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The Vatican is weighing in on the fight against global climate change -- with Pope Francis at the lead. Guest host Barbara Bogaev explores how the world's billion-plus Catholics will react. Could it tip the scales of the environmental movement to curb greenhouse emissions? 

Also, survivors pulled from rubble in Nepal. On today's Talking Point, she's one of Hillary's biggest threats, and she's not even running -- Elizabeth Warren and the the dance between two democratic powerhouses.

Pope Francis visits one of the Typhoon Haiyan victims in Palo, Leyte. (Benhur Arcayan/Malacanang Photo Bureau)

Survivors Pulled from the Rubble in Nepal 6 MIN, 30 SEC

Five days after a massive earthquake in Nepal, rescue workers pulled two more people from the rubble in Kathmandu. It was a rare bit of good news in a city struggling to cope with the disaster. It also followed suggestions by Nepalese officials that it was too late to find survivors and that international rescue teams should go home. Julie Makinen, Beijing Bureau chief for the Los Angeles Times, joins us now from Kathmandu.

Julie Makinen, Los Angeles Times (@JulieMakLAT)

Pope Francis Goes Green, but Will the Flock Follow? 34 MIN, 45 SEC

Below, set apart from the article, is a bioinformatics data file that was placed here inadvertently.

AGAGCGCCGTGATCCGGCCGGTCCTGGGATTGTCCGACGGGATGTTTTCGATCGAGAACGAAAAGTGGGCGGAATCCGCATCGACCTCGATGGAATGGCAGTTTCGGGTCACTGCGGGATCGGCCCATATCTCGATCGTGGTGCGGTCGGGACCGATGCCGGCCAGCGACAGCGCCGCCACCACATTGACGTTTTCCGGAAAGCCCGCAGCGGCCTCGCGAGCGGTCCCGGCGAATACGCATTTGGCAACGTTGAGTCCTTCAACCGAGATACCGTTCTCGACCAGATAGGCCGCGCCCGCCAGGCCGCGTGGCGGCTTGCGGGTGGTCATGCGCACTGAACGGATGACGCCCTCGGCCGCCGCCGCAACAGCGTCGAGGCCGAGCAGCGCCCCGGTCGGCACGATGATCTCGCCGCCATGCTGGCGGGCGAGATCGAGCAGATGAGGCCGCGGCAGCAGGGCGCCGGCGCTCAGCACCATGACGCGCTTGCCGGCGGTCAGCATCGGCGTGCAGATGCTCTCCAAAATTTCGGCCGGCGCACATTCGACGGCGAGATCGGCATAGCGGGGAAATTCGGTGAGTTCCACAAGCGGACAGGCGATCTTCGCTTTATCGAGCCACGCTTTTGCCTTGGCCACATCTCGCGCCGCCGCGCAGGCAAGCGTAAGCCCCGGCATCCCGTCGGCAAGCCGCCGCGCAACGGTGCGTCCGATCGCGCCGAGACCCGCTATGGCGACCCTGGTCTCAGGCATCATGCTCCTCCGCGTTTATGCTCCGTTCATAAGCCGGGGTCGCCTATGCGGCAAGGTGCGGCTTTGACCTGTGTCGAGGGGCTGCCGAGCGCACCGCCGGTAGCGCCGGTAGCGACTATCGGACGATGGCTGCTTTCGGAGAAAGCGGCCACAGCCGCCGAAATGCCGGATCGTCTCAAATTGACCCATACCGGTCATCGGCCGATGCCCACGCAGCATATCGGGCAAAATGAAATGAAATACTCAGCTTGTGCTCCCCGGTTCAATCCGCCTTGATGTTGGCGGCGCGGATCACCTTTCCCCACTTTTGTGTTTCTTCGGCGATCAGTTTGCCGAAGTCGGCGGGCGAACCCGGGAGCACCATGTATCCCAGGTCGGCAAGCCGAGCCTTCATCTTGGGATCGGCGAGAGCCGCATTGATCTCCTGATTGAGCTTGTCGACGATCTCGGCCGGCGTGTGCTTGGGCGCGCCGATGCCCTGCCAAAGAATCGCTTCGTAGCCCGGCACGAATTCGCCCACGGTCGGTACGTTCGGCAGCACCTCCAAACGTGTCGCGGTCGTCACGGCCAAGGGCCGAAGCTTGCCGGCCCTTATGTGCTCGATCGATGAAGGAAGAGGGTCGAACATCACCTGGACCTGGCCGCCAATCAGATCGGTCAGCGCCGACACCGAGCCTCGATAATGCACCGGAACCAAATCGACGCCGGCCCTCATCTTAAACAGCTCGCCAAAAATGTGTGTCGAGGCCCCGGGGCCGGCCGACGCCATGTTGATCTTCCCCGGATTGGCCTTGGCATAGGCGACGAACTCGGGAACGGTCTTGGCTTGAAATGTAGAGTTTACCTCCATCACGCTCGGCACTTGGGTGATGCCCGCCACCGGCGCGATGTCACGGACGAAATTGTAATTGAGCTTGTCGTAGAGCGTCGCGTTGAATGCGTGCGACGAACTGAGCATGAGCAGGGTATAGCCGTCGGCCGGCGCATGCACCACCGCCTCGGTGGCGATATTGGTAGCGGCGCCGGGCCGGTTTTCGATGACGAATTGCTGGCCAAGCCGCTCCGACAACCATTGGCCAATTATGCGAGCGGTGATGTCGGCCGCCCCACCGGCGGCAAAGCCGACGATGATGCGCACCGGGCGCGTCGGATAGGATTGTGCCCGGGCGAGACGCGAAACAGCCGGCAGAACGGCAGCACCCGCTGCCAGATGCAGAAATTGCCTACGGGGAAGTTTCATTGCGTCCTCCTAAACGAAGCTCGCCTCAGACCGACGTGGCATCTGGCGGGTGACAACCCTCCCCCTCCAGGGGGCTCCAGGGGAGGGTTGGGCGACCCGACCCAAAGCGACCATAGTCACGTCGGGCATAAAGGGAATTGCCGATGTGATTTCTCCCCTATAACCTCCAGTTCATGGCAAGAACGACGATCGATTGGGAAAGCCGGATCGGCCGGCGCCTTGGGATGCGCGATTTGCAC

Climate change activists have an influential new ally who could bring along more than a billion followers. This week the Vatican held a summit on how environmental crises hurt the poor. A top Vatican official and point person for Pope Francis announced at the summit that increasing use of fossil fuels is disrupting Earth on an "almost unfathomable scale" and cautioned that a "full conversion" of hearts and minds is needed if global warming is to be conquered. The summit is widely seen as a lead-in to the Pope's upcoming encyclical framing the fight against global warming as a moral responsibility -- a first of its kind. Activists hope the Catholic Church will inject the largely secular climate change movement with a spiritual infusion. However, It could put the Pope and the church at odds with conservatives -- Catholics included, some of whom deny the existence of global warming and believe religion has no place in this political battle.

Tony Annett, Columbia University (@earthinstitute)
Steven Rood, Asia Foundation (@StevenRoodPH)
Laurie Goodstein, New York Times (@lauriegnyt)
Robert Royal, Faith & Reason Institute

Heartland Institute on the Pope's global warming summit
Goodstein on conservatives' alarm over the Pope's campaign on climate change
NY Times on the Vatican's push, pushback over Pope's climate change encyclical

The Virtual Candidacy of Elizabeth Warren 8 MIN, 36 SEC

Today US Senator Bernie Sanders, a self-described socialist from Vermont became the first official democratic rival to Hillary Clinton. But he may be overshadowed by another liberal powerhouse, Senator Elizabeth Warren. She says she isn't running but you wouldn't know it from listening to Clinton adopting her rhetoric.  That's according to Ryan Lizza of the  New Yorker. His latest piece on the 2016 presidential contenders is "The Virtual Candidate."

Ryan Lizza, New Yorker magazine / Georgetown University (@RyanLizza)

Sanders discusses the Trans-Pacific Partnership on 'TtP'

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